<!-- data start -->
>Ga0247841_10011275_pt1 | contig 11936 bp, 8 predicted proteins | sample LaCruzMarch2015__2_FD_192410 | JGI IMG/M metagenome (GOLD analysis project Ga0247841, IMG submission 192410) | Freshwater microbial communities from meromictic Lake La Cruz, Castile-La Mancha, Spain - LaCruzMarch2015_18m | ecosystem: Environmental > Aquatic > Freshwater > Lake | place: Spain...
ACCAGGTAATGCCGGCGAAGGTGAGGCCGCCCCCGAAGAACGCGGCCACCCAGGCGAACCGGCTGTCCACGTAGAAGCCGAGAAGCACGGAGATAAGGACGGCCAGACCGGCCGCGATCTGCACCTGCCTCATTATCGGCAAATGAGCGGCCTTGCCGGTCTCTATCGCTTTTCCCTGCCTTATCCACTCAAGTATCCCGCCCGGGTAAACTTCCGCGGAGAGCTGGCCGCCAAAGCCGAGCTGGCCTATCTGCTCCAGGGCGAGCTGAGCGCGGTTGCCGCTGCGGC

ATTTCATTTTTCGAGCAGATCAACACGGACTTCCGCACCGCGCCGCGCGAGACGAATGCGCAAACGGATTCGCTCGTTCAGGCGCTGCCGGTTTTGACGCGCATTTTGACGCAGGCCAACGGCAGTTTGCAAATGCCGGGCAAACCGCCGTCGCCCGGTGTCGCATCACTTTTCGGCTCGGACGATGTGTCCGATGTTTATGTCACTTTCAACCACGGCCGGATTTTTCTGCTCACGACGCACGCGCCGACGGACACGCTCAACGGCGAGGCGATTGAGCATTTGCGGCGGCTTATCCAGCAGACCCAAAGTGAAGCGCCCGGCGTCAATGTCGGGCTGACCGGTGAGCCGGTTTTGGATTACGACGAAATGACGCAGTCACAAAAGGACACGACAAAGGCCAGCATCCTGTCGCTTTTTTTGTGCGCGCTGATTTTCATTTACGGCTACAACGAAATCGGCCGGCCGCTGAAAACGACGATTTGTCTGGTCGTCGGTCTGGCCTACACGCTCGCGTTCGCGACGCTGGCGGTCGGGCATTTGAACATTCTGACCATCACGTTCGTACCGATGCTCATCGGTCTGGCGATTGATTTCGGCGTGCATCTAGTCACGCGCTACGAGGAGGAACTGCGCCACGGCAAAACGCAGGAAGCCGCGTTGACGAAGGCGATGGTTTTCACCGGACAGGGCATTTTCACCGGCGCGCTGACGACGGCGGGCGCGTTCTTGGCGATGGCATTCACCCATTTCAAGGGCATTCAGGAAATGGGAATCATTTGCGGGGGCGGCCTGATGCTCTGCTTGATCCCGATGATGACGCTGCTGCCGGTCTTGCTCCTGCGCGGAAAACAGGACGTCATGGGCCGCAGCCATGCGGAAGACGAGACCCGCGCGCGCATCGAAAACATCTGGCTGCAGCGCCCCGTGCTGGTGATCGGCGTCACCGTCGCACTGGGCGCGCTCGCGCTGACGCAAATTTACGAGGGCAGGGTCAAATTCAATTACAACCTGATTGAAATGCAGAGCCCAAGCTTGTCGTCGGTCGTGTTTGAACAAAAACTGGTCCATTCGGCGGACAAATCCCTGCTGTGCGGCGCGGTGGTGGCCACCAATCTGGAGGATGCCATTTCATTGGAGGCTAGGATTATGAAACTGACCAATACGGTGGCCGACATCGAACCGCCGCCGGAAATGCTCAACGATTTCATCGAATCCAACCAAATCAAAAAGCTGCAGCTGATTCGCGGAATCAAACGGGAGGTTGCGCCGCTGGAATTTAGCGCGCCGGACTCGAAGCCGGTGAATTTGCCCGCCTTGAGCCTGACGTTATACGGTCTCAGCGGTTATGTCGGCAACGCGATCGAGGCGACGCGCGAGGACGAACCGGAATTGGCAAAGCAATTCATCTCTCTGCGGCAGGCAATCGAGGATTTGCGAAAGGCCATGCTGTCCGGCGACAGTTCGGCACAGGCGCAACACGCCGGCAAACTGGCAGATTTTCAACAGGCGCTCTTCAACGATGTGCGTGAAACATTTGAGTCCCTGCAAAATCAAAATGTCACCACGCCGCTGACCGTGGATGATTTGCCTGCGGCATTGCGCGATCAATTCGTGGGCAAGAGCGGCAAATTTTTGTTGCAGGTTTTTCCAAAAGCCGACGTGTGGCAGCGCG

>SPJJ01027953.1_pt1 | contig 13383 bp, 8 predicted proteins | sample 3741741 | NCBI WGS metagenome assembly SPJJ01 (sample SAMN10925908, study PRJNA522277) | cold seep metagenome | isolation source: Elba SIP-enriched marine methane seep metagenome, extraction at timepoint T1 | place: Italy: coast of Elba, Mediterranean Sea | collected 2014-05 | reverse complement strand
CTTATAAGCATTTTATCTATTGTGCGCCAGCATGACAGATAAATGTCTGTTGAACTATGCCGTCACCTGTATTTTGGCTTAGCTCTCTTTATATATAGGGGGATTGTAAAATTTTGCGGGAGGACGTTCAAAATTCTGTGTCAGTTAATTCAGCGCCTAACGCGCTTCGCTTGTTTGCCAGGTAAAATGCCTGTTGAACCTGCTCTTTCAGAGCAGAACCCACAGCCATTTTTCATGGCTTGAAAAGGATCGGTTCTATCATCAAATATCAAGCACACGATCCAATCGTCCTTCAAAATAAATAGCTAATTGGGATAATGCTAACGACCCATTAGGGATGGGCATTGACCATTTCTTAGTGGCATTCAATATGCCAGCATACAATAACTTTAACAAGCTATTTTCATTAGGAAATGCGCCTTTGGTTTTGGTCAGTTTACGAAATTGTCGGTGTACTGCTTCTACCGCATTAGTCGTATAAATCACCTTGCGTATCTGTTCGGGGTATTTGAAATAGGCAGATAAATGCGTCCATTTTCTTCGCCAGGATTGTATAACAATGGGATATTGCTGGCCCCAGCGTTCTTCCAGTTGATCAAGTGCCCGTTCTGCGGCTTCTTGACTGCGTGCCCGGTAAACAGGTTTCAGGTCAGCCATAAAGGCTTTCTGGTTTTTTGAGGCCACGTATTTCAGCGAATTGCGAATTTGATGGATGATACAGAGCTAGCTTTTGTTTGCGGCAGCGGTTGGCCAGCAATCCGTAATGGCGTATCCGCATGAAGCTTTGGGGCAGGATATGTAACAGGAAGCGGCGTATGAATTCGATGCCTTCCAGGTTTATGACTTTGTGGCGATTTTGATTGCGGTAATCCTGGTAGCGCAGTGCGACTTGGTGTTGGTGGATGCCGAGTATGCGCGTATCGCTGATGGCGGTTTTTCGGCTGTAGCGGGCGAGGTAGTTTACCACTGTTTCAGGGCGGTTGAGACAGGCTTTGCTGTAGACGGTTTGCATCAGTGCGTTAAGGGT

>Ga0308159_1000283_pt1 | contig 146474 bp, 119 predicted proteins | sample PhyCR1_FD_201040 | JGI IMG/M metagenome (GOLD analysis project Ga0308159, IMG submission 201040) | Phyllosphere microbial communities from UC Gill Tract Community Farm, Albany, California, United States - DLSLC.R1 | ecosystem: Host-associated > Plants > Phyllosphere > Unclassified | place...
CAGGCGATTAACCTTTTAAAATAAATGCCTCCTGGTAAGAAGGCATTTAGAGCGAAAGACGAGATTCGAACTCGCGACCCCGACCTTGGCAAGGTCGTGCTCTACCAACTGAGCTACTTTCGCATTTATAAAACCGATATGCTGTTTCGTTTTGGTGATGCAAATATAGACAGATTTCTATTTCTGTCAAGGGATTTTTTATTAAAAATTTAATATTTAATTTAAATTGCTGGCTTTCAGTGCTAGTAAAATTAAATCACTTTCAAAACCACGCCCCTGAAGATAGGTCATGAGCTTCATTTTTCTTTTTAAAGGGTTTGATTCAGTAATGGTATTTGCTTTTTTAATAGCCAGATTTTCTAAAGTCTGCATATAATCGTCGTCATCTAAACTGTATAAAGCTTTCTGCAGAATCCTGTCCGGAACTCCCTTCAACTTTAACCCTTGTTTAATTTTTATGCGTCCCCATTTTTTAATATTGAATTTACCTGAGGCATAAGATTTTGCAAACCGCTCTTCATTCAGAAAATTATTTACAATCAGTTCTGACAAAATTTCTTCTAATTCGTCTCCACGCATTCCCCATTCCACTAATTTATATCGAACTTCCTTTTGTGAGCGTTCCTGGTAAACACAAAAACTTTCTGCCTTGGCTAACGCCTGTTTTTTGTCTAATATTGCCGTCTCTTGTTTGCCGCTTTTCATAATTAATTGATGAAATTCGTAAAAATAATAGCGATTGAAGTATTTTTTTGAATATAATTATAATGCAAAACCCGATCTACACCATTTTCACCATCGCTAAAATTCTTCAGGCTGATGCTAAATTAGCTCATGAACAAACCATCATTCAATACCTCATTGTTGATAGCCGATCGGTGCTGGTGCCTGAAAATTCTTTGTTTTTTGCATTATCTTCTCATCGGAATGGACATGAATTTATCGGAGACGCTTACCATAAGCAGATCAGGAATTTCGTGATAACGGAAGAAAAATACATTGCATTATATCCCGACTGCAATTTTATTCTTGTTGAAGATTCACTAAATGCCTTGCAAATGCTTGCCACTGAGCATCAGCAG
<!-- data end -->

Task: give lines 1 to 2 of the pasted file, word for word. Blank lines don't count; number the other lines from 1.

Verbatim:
>Ga0247841_10011275_pt1 | contig 11936 bp, 8 predicted proteins | sample LaCruzMarch2015__2_FD_192410 | JGI IMG/M metagenome (GOLD analysis project Ga0247841, IMG submission 192410) | Freshwater microbial communities from meromictic Lake La Cruz, Castile-La Mancha, Spain - LaCruzMarch2015_18m | ecosystem: Environmental > Aquatic > Freshwater > Lake | place: Spain...
ACCAGGTAATGCCGGCGAAGGTGAGGCCGCCCCCGAAGAACGCGGCCACCCAGGCGAACCGGCTGTCCACGTAGAAGCCGAGAAGCACGGAGATAAGGACGGCCAGACCGGCCGCGATCTGCACCTGCCTCATTATCGGCAAATGAGCGGCCTTGCCGGTCTCTATCGCTTTTCCCTGCCTTATCCACTCAAGTATCCCGCCCGGGTAAACTTCCGCGGAGAGCTGGCCGCCAAAGCCGAGCTGGCCTATCTGCTCCAGGGCGAGCTGAGCGCGGTTGCCGCTGCGGC